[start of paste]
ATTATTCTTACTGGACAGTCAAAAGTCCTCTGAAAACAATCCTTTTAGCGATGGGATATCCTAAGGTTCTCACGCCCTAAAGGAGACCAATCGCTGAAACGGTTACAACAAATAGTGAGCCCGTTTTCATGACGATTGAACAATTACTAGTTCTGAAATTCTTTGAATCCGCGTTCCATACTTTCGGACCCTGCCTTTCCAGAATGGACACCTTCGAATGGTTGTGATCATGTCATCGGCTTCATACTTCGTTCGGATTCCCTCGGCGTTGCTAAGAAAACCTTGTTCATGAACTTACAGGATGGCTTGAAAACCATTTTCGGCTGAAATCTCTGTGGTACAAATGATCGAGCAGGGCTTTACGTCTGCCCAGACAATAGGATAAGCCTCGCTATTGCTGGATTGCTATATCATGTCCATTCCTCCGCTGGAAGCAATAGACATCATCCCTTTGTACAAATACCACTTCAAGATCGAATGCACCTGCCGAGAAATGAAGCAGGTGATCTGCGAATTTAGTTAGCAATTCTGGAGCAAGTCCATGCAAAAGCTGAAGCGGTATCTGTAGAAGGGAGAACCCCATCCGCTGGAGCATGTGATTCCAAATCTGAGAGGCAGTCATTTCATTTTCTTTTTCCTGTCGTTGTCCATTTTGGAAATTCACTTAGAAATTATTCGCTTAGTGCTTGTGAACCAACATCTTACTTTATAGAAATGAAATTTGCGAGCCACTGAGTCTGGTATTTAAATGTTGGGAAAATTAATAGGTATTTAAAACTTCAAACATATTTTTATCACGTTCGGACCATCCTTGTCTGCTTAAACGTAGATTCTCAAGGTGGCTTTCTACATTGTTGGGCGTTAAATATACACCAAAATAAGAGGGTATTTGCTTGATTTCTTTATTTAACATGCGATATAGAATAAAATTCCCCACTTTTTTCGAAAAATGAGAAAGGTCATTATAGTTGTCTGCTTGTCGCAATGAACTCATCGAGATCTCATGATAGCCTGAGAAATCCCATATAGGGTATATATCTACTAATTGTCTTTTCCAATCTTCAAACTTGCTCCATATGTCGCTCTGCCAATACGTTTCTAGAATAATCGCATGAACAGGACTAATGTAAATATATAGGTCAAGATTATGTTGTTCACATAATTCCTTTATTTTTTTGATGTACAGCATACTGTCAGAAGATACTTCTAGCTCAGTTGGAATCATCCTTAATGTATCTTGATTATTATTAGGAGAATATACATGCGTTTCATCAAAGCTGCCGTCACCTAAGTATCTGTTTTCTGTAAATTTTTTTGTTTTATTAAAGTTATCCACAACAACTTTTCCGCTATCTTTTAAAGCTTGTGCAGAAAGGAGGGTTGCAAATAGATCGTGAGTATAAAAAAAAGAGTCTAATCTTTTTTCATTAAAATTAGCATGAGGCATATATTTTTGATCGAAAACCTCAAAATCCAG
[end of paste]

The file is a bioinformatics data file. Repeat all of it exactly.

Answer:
ATTATTCTTACTGGACAGTCAAAAGTCCTCTGAAAACAATCCTTTTAGCGATGGGATATCCTAAGGTTCTCACGCCCTAAAGGAGACCAATCGCTGAAACGGTTACAACAAATAGTGAGCCCGTTTTCATGACGATTGAACAATTACTAGTTCTGAAATTCTTTGAATCCGCGTTCCATACTTTCGGACCCTGCCTTTCCAGAATGGACACCTTCGAATGGTTGTGATCATGTCATCGGCTTCATACTTCGTTCGGATTCCCTCGGCGTTGCTAAGAAAACCTTGTTCATGAACTTACAGGATGGCTTGAAAACCATTTTCGGCTGAAATCTCTGTGGTACAAATGATCGAGCAGGGCTTTACGTCTGCCCAGACAATAGGATAAGCCTCGCTATTGCTGGATTGCTATATCATGTCCATTCCTCCGCTGGAAGCAATAGACATCATCCCTTTGTACAAATACCACTTCAAGATCGAATGCACCTGCCGAGAAATGAAGCAGGTGATCTGCGAATTTAGTTAGCAATTCTGGAGCAAGTCCATGCAAAAGCTGAAGCGGTATCTGTAGAAGGGAGAACCCCATCCGCTGGAGCATGTGATTCCAAATCTGAGAGGCAGTCATTTCATTTTCTTTTTCCTGTCGTTGTCCATTTTGGAAATTCACTTAGAAATTATTCGCTTAGTGCTTGTGAACCAACATCTTACTTTATAGAAATGAAATTTGCGAGCCACTGAGTCTGGTATTTAAATGTTGGGAAAATTAATAGGTATTTAAAACTTCAAACATATTTTTATCACGTTCGGACCATCCTTGTCTGCTTAAACGTAGATTCTCAAGGTGGCTTTCTACATTGTTGGGCGTTAAATATACACCAAAATAAGAGGGTATTTGCTTGATTTCTTTATTTAACATGCGATATAGAATAAAATTCCCCACTTTTTTCGAAAAATGAGAAAGGTCATTATAGTTGTCTGCTTGTCGCAATGAACTCATCGAGATCTCATGATAGCCTGAGAAATCCCATATAGGGTATATATCTACTAATTGTCTTTTCCAATCTTCAAACTTGCTCCATATGTCGCTCTGCCAATACGTTTCTAGAATAATCGCATGAACAGGACTAATGTAAATATATAGGTCAAGATTATGTTGTTCACATAATTCCTTTATTTTTTTGATGTACAGCATACTGTCAGAAGATACTTCTAGCTCAGTTGGAATCATCCTTAATGTATCTTGATTATTATTAGGAGAATATACATGCGTTTCATCAAAGCTGCCGTCACCTAAGTATCTGTTTTCTGTAAATTTTTTTGTTTTATTAAAGTTATCCACAACAACTTTTCCGCTATCTTTTAAAGCTTGTGCAGAAAGGAGGGTTGCAAATAGATCGTGAGTATAAAAAAAAGAGTCTAATCTTTTTTCATTAAAATTAGCATGAGGCATATATTTTTGATCGAAAACCTCAAAATCCAG